-         Endogenous events are those events that occur within the boundary of an existing national or international event. So, regarding the current situation, any routine incident that might occur (e.g. a house fire, a medical emergency, local flooding, a multi-vehicle accidents, a train derailment, a prison riot, criminal violence, etc.) would now occur within the international pandemic although not necessarily be caused by it. Let us re-term these as Easter Egg events: an emergency event under the jurisdiction of another.

The manner in which these Easter Egg events might be addressed is affected in several ways. Resources may be depleted given the commitment to address the pandemic. This in turn might extend the response time and the manner in which events are addressed. Procedures may require rapid adaptation to prevent responders contravening national guidance (e.g. social distancing) and also to manage reduced resources. Finally, Easter Egg events may be deprioritized given the significance of the pandemic affecting the attention paid to them.  

Unfortunately, this is not science fiction. In Croatia, a 5.3-magnitude earthquake hit Zagreb. This occurred in late March 2020; i.e. during the pandemic. This led the Mayor to urge people to keep their distance from each other and to return to their homes – both in reference to the pandemic guidance[1][ref].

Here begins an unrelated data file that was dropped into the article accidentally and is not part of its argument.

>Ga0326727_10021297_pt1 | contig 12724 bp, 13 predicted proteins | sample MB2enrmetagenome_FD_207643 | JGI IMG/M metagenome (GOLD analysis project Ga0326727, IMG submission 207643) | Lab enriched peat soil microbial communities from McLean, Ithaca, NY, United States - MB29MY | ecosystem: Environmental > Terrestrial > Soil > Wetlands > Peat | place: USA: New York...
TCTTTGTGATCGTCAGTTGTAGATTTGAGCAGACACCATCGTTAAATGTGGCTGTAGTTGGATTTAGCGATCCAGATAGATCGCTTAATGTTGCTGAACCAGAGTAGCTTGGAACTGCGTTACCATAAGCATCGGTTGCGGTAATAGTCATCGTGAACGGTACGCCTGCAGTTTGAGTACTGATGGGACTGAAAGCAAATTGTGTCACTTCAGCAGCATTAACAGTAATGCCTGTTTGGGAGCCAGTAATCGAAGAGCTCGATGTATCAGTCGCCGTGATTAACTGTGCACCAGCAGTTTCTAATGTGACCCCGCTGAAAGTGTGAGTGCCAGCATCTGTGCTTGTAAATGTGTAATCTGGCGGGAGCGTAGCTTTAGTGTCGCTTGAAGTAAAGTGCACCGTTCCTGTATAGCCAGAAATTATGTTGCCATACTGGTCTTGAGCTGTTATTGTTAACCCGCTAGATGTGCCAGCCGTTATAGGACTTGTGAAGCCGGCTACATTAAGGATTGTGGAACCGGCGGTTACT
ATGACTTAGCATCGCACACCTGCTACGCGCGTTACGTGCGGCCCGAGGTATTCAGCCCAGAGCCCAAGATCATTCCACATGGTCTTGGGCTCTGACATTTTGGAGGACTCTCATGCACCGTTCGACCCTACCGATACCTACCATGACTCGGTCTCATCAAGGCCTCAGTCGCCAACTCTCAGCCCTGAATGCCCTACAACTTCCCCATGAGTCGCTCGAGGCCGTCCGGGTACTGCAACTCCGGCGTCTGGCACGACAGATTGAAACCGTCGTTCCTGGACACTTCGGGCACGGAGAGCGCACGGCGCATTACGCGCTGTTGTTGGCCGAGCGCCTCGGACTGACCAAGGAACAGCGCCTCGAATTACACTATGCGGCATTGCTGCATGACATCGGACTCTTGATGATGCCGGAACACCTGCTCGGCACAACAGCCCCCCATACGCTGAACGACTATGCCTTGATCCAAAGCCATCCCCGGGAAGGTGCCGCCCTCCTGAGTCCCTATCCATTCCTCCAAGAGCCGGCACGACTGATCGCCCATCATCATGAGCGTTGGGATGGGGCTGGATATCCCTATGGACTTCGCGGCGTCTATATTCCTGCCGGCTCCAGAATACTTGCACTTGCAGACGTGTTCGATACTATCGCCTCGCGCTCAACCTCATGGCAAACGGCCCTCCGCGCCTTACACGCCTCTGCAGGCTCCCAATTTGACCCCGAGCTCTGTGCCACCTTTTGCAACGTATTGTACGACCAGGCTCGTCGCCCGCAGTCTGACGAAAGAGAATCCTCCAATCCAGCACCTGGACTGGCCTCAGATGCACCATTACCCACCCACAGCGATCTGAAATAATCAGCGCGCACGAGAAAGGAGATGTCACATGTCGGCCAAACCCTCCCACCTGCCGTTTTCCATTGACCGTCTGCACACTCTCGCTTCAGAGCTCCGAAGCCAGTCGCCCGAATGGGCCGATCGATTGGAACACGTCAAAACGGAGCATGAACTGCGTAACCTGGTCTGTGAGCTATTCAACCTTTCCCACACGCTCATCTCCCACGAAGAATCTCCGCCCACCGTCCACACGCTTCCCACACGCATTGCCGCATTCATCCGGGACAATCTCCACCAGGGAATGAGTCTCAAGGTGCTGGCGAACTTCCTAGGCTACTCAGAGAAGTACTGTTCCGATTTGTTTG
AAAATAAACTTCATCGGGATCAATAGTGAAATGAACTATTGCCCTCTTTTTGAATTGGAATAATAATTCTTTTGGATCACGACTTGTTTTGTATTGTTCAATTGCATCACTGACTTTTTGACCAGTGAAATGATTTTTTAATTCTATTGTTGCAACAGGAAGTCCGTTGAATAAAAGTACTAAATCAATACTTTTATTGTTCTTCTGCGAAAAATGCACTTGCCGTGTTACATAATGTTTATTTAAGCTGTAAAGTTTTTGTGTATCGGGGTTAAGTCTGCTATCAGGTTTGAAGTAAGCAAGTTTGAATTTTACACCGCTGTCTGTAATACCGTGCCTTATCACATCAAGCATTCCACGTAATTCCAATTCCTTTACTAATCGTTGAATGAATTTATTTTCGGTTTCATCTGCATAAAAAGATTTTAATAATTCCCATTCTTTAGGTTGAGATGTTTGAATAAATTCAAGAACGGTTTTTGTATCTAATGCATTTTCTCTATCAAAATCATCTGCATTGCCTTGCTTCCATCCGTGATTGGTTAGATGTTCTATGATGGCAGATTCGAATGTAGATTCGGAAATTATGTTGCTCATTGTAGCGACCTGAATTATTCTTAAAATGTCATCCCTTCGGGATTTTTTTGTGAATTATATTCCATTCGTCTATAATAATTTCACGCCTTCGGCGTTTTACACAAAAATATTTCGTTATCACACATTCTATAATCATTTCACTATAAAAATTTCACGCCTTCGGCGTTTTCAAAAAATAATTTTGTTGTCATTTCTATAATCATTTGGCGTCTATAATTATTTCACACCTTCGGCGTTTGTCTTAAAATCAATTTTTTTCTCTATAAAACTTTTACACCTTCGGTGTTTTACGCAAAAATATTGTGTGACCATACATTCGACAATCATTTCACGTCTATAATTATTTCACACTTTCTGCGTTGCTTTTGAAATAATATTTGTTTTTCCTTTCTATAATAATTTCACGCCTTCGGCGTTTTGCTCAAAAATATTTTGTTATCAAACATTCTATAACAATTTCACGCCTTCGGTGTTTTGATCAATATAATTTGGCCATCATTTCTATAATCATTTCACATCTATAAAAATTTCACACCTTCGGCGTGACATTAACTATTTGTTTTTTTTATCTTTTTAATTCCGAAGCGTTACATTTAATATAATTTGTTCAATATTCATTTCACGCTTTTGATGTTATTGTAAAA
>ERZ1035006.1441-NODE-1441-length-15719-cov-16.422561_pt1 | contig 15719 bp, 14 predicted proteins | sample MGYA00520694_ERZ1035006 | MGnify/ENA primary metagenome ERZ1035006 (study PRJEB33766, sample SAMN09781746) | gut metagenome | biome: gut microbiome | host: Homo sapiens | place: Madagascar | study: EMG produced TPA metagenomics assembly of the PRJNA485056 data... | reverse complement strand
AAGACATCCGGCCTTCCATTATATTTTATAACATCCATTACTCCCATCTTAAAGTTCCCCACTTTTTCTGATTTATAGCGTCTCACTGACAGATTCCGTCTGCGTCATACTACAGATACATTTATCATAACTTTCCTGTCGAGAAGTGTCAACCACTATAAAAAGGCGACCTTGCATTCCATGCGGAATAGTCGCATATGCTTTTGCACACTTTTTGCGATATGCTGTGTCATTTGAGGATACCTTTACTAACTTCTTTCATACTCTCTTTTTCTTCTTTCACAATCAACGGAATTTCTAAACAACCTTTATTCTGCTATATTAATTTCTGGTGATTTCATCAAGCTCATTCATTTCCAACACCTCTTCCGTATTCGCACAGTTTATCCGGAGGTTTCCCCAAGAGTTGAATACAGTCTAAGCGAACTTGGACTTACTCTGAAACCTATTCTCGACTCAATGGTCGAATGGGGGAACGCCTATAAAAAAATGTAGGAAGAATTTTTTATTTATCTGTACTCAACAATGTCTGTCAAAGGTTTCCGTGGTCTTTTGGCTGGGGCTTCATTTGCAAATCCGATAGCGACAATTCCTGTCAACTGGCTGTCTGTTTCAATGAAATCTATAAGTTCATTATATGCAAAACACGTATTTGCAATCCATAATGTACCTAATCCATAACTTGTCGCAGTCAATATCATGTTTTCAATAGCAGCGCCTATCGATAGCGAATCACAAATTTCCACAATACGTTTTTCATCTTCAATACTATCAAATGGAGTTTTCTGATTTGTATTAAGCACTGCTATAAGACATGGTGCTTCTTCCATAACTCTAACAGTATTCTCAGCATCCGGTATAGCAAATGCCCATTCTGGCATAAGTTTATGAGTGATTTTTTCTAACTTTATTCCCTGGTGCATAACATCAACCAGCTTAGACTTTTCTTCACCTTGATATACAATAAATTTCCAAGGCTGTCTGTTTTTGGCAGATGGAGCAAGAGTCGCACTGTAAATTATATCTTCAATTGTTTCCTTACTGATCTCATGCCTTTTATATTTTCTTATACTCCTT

Last week in the Ukraine, forest fires developed within the restricted area around the Chernobyl reactor[2].This has produced a threat to the residents still inhabiting the area and elevated radiation levels for the surrounding area. Access restrictions have been in place for decades, constraining the format of any emergency response. These are now couple with considerations of the pandemic.

Looking forward, the US will soon be entering into its hurricane season and the year round threat of wildfires. It is not clear how the current situation might affect any community responses to such events should the pandemic still prevail. These large-scale events may be more newsworthy but host much more common and immediate local emergencies that occur in occupied spaces. Given that this pandemic is (a) but one example of a large event that might curtail allowable behaviour and (b) unlikely to be the last pandemic we face, our capacity to face such Easter Egg events will continue to be a concern. This will require the capacity to examine complex and evolving scenarios and establish the effectiveness of emergency intervention while adhering to wider emergency measures.


[1] https://www.bbc.co.uk/news/world-europe-51995861

[2] https://www.theguardian.com/environment/2020/apr/06/bad-news-radiation-spikes-16-times-above-normal-after-forest-fire-near-chernobyl